READER: My 350 V8 Chevy grain truck has an overheating problem. It seems to run cool when back from the elevator but tends to want to overheat when going to the elevator when loaded. The guy in front of me at the elevator told me that I might try removing the thermostat to help with this problem. Do you think a new thermostat will solve the problem, or do you think I should just take it out and throw it away?
STEVE: I would like to see you wash out your radiator on the outside, flush the inside and check your fan belt for slippage before you do anything else. Then, if the problem still exists, change the thermostat out, and don't forget to get a new gasket with it.
If it still gets hot, I suggest a new radiator unless you can find a radiator shop, which is difficult these days because of the environmental concerns with those businesses.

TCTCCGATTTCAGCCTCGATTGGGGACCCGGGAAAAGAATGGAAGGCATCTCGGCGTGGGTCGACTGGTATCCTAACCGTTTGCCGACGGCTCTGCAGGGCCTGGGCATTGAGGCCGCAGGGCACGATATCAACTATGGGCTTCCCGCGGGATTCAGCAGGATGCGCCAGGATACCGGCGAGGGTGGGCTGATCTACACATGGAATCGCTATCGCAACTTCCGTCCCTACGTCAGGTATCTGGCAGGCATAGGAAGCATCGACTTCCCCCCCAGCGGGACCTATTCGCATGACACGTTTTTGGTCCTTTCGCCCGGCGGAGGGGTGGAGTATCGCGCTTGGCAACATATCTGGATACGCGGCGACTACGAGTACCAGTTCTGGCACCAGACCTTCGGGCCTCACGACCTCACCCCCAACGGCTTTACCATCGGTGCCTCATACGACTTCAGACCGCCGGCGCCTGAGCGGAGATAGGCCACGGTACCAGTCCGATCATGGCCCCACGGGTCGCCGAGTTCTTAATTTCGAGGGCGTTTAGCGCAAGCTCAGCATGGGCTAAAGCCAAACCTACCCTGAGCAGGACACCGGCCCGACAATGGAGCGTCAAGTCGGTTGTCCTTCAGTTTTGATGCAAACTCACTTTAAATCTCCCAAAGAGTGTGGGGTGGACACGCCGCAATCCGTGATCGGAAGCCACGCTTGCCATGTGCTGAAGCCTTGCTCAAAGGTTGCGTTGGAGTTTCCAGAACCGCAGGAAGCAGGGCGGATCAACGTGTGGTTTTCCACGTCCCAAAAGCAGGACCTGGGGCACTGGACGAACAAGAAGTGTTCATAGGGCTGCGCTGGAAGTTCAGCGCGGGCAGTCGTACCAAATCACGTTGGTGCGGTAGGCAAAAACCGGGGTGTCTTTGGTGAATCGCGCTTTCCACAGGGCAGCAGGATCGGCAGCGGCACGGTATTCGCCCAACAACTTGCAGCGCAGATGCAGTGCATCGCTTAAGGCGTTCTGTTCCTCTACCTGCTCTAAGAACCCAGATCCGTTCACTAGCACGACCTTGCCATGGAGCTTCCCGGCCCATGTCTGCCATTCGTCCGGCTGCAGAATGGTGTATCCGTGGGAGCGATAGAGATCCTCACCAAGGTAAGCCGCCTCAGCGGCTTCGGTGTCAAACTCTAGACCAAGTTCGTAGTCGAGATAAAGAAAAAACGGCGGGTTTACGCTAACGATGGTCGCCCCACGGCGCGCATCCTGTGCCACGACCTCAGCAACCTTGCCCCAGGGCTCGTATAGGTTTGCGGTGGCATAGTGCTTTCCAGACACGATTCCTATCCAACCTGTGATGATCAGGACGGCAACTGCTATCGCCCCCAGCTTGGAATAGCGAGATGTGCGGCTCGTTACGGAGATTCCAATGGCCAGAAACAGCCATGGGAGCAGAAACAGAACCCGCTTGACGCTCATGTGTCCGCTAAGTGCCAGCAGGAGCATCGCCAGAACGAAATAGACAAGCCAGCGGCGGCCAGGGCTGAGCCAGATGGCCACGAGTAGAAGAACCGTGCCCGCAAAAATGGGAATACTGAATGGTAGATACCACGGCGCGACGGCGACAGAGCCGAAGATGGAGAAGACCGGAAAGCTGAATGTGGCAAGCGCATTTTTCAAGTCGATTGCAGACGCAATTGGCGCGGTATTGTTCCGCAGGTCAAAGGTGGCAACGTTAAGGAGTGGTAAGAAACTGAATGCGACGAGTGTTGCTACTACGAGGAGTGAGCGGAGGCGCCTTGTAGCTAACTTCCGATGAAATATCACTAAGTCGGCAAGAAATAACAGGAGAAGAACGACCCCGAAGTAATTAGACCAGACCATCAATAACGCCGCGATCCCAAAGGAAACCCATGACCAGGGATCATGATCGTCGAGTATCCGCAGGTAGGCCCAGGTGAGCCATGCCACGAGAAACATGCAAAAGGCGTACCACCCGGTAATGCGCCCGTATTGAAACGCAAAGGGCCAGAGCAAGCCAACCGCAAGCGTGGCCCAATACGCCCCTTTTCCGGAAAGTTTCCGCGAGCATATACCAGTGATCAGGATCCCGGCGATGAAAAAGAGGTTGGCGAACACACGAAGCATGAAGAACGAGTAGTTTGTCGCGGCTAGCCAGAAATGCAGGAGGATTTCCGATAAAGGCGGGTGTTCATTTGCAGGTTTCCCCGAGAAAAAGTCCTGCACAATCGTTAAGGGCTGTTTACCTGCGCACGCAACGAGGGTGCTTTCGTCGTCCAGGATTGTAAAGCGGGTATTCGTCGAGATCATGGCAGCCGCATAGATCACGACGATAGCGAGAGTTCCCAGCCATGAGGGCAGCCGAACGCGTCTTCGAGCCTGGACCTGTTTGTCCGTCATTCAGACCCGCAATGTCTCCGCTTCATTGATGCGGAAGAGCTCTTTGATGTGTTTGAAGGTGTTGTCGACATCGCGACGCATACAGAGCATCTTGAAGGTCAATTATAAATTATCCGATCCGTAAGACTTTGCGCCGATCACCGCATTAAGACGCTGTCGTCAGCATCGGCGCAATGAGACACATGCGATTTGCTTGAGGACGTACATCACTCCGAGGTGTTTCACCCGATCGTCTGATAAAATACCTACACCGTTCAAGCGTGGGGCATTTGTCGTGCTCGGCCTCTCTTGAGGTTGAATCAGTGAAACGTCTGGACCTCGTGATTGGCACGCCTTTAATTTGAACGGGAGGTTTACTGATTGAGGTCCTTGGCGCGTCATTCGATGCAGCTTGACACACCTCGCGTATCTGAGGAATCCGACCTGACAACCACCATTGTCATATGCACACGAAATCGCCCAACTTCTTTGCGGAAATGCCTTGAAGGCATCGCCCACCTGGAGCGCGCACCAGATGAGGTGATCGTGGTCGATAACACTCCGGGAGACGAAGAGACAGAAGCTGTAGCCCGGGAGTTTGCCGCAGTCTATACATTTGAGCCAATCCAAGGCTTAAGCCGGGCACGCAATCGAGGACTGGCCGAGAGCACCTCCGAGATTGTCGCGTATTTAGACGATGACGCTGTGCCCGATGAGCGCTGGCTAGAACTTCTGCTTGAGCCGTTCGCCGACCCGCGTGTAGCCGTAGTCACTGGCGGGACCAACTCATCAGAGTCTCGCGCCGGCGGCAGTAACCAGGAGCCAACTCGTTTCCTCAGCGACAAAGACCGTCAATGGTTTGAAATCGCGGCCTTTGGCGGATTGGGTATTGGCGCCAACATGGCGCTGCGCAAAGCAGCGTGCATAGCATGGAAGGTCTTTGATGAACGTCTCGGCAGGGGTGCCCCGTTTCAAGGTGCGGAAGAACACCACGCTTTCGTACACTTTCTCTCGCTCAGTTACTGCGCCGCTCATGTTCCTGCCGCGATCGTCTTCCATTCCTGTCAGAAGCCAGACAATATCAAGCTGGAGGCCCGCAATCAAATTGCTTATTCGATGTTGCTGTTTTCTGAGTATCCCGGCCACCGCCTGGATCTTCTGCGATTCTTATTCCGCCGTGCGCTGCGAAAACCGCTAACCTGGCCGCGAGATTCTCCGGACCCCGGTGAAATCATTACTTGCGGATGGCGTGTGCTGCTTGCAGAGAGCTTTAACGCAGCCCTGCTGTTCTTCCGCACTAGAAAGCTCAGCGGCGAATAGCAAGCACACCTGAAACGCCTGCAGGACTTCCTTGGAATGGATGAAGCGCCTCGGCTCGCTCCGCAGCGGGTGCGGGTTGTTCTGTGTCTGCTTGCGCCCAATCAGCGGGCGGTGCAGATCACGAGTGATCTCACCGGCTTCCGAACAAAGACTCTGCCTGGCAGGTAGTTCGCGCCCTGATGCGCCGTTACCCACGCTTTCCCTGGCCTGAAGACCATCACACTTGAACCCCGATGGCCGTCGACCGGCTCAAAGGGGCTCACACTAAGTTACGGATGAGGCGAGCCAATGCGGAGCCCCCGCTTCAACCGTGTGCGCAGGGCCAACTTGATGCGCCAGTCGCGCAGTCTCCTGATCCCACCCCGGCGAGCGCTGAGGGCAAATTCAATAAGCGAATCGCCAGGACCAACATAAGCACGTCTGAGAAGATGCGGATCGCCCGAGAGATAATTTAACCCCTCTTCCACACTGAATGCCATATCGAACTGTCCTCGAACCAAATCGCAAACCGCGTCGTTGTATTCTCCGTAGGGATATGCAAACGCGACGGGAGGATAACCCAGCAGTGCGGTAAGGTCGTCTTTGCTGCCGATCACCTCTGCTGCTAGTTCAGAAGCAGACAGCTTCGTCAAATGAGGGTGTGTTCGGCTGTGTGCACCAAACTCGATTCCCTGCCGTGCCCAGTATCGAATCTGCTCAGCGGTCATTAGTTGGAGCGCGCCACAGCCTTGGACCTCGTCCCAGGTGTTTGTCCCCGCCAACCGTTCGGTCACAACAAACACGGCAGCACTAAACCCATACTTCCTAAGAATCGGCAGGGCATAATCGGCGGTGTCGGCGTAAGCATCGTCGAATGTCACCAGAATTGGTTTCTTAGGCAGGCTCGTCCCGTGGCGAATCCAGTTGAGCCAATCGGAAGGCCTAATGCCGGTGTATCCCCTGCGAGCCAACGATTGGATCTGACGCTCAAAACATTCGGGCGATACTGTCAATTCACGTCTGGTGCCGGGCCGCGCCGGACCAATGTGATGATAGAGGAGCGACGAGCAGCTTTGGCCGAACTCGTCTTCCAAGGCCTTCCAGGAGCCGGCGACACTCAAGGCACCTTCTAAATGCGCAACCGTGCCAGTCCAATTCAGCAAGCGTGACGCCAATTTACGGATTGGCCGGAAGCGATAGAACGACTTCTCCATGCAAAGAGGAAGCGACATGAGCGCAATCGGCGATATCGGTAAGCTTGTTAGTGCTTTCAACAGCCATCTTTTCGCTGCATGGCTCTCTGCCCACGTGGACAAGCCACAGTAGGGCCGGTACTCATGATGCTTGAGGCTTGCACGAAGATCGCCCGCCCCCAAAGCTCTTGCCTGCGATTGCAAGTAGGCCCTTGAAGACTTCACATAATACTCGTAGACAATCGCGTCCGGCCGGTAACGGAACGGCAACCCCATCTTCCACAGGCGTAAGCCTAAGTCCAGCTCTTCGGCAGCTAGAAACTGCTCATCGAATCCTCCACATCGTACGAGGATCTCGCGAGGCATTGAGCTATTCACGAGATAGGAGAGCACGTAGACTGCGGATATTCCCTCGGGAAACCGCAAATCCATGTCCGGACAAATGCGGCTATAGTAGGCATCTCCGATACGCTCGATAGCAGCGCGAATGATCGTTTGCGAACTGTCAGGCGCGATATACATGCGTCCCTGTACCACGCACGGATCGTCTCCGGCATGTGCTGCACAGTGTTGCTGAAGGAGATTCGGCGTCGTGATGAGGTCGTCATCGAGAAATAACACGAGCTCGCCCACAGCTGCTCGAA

Many times, the importance of a thermostat is overlooked. This little guy regulates the coolant temperature in the engine, improves engine warm-up time and can improve engine performance. Newer engines of today run warmer, which helps with emissions.
The thermostat contains a wax element that is thermally sensitive; it expands a valve when it's heated and closes when cooled.
Most thermostat problems are caused from poor coolant maintenance. The coolant should be changed every five years or what is recommended by the manufacturer. Also, be careful when mixing coolants. Be sure they have the same ingredients; otherwise, you chance a mixture that can cause corrosion in the cooling system. If you are not sure, drain the system and fill with the same coolant.
-- Write Steve Thompson at Ask The Mechanic, 2204 Lakeshore Dr., Suite 415, Birmingham, AL 35209, or email firstname.lastname@example.org, and be sure to include your phone number.
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